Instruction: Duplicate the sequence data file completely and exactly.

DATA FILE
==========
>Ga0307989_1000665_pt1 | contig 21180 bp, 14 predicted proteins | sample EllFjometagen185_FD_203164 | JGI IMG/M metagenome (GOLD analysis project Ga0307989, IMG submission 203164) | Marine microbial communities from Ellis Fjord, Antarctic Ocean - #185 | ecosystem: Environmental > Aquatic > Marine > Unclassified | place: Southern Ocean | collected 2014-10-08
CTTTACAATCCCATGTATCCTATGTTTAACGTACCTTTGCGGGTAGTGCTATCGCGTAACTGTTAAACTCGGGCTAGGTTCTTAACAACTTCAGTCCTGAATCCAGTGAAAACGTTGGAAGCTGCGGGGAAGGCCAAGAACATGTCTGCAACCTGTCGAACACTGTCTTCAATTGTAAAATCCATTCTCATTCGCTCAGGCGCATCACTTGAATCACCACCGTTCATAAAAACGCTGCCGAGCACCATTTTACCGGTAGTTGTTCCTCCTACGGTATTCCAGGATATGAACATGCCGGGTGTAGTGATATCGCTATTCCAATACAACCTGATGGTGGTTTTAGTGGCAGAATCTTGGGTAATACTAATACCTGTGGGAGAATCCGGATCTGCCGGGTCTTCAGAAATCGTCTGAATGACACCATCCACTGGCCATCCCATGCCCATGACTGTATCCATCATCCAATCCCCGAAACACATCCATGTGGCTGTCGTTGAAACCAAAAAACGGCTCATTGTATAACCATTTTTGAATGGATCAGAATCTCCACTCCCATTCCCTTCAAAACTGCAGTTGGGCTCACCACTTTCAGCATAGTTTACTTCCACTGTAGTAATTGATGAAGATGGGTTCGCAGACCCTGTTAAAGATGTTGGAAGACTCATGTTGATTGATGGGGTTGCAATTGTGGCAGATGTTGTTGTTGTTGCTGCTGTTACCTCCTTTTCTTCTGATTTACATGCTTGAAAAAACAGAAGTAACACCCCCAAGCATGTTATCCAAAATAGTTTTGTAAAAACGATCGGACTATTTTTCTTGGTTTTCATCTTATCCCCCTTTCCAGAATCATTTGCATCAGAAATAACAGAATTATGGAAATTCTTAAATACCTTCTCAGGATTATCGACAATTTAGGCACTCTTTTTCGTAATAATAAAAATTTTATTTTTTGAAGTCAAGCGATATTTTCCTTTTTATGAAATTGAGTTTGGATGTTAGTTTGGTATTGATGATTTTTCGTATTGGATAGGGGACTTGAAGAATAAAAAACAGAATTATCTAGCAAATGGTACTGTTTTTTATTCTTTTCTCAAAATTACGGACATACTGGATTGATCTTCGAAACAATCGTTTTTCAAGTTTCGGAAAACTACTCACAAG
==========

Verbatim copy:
>Ga0307989_1000665_pt1 | contig 21180 bp, 14 predicted proteins | sample EllFjometagen185_FD_203164 | JGI IMG/M metagenome (GOLD analysis project Ga0307989, IMG submission 203164) | Marine microbial communities from Ellis Fjord, Antarctic Ocean - #185 | ecosystem: Environmental > Aquatic > Marine > Unclassified | place: Southern Ocean | collected 2014-10-08
CTTTACAATCCCATGTATCCTATGTTTAACGTACCTTTGCGGGTAGTGCTATCGCGTAACTGTTAAACTCGGGCTAGGTTCTTAACAACTTCAGTCCTGAATCCAGTGAAAACGTTGGAAGCTGCGGGGAAGGCCAAGAACATGTCTGCAACCTGTCGAACACTGTCTTCAATTGTAAAATCCATTCTCATTCGCTCAGGCGCATCACTTGAATCACCACCGTTCATAAAAACGCTGCCGAGCACCATTTTACCGGTAGTTGTTCCTCCTACGGTATTCCAGGATATGAACATGCCGGGTGTAGTGATATCGCTATTCCAATACAACCTGATGGTGGTTTTAGTGGCAGAATCTTGGGTAATACTAATACCTGTGGGAGAATCCGGATCTGCCGGGTCTTCAGAAATCGTCTGAATGACACCATCCACTGGCCATCCCATGCCCATGACTGTATCCATCATCCAATCCCCGAAACACATCCATGTGGCTGTCGTTGAAACCAAAAAACGGCTCATTGTATAACCATTTTTGAATGGATCAGAATCTCCACTCCCATTCCCTTCAAAACTGCAGTTGGGCTCACCACTTTCAGCATAGTTTACTTCCACTGTAGTAATTGATGAAGATGGGTTCGCAGACCCTGTTAAAGATGTTGGAAGACTCATGTTGATTGATGGGGTTGCAATTGTGGCAGATGTTGTTGTTGTTGCTGCTGTTACCTCCTTTTCTTCTGATTTACATGCTTGAAAAAACAGAAGTAACACCCCCAAGCATGTTATCCAAAATAGTTTTGTAAAAACGATCGGACTATTTTTCTTGGTTTTCATCTTATCCCCCTTTCCAGAATCATTTGCATCAGAAATAACAGAATTATGGAAATTCTTAAATACCTTCTCAGGATTATCGACAATTTAGGCACTCTTTTTCGTAATAATAAAAATTTTATTTTTTGAAGTCAAGCGATATTTTCCTTTTTATGAAATTGAGTTTGGATGTTAGTTTGGTATTGATGATTTTTCGTATTGGATAGGGGACTTGAAGAATAAAAAACAGAATTATCTAGCAAATGGTACTGTTTTTTATTCTTTTCTCAAAATTACGGACATACTGGATTGATCTTCGAAACAATCGTTTTTCAAGTTTCGGAAAACTACTCACAAG